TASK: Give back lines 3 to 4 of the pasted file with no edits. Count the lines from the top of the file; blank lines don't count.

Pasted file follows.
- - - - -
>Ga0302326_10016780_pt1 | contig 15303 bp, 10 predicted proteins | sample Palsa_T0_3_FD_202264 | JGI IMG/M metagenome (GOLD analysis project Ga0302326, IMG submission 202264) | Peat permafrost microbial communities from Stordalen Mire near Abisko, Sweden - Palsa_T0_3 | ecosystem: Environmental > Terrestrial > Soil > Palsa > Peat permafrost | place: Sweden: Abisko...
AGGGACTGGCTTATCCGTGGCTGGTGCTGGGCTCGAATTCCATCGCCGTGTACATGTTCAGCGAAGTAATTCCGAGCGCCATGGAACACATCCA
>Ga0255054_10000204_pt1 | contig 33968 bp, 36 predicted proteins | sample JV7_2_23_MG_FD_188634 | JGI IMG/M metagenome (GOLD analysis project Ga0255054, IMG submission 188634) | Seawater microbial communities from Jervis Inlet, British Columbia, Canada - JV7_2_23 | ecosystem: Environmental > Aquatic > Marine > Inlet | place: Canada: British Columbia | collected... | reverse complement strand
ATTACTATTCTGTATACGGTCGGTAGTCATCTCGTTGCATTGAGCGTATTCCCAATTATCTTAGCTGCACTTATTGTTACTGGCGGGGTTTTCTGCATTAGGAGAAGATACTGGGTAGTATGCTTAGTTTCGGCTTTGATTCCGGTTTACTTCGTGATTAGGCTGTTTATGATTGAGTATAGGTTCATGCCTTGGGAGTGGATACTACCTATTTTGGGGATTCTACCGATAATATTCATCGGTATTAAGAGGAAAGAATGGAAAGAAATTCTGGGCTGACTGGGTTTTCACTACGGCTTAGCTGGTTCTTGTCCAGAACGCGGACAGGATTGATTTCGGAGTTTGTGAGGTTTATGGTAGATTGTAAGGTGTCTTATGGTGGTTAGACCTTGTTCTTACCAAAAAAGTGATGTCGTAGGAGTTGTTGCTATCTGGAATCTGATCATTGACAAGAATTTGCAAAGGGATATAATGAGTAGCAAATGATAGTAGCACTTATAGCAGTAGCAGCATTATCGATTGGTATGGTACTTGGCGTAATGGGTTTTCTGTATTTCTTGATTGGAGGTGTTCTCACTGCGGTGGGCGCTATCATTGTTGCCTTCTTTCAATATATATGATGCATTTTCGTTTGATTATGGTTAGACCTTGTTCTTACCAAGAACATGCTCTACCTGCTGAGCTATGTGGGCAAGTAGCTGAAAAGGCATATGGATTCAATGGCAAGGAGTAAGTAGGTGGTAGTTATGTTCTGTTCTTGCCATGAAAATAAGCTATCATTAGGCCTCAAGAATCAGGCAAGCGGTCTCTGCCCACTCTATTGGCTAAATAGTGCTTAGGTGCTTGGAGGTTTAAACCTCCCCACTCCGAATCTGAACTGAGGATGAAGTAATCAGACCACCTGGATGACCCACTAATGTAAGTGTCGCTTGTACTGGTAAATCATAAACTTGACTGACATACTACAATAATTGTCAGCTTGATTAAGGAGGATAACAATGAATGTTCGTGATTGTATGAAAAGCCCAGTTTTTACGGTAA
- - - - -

>Ga0255054_10000204_pt1 | contig 33968 bp, 36 predicted proteins | sample JV7_2_23_MG_FD_188634 | JGI IMG/M metagenome (GOLD analysis project Ga0255054, IMG submission 188634) | Seawater microbial communities from Jervis Inlet, British Columbia, Canada - JV7_2_23 | ecosystem: Environmental > Aquatic > Marine > Inlet | place: Canada: British Columbia | collected... | reverse complement strand
ATTACTATTCTGTATACGGTCGGTAGTCATCTCGTTGCATTGAGCGTATTCCCAATTATCTTAGCTGCACTTATTGTTACTGGCGGGGTTTTCTGCATTAGGAGAAGATACTGGGTAGTATGCTTAGTTTCGGCTTTGATTCCGGTTTACTTCGTGATTAGGCTGTTTATGATTGAGTATAGGTTCATGCCTTGGGAGTGGATACTACCTATTTTGGGGATTCTACCGATAATATTCATCGGTATTAAGAGGAAAGAATGGAAAGAAATTCTGGGCTGACTGGGTTTTCACTACGGCTTAGCTGGTTCTTGTCCAGAACGCGGACAGGATTGATTTCGGAGTTTGTGAGGTTTATGGTAGATTGTAAGGTGTCTTATGGTGGTTAGACCTTGTTCTTACCAAAAAAGTGATGTCGTAGGAGTTGTTGCTATCTGGAATCTGATCATTGACAAGAATTTGCAAAGGGATATAATGAGTAGCAAATGATAGTAGCACTTATAGCAGTAGCAGCATTATCGATTGGTATGGTACTTGGCGTAATGGGTTTTCTGTATTTCTTGATTGGAGGTGTTCTCACTGCGGTGGGCGCTATCATTGTTGCCTTCTTTCAATATATATGATGCATTTTCGTTTGATTATGGTTAGACCTTGTTCTTACCAAGAACATGCTCTACCTGCTGAGCTATGTGGGCAAGTAGCTGAAAAGGCATATGGATTCAATGGCAAGGAGTAAGTAGGTGGTAGTTATGTTCTGTTCTTGCCATGAAAATAAGCTATCATTAGGCCTCAAGAATCAGGCAAGCGGTCTCTGCCCACTCTATTGGCTAAATAGTGCTTAGGTGCTTGGAGGTTTAAACCTCCCCACTCCGAATCTGAACTGAGGATGAAGTAATCAGACCACCTGGATGACCCACTAATGTAAGTGTCGCTTGTACTGGTAAATCATAAACTTGACTGACATACTACAATAATTGTCAGCTTGATTAAGGAGGATAACAATGAATGTTCGTGATTGTATGAAAAGCCCAGTTTTTACGGTAA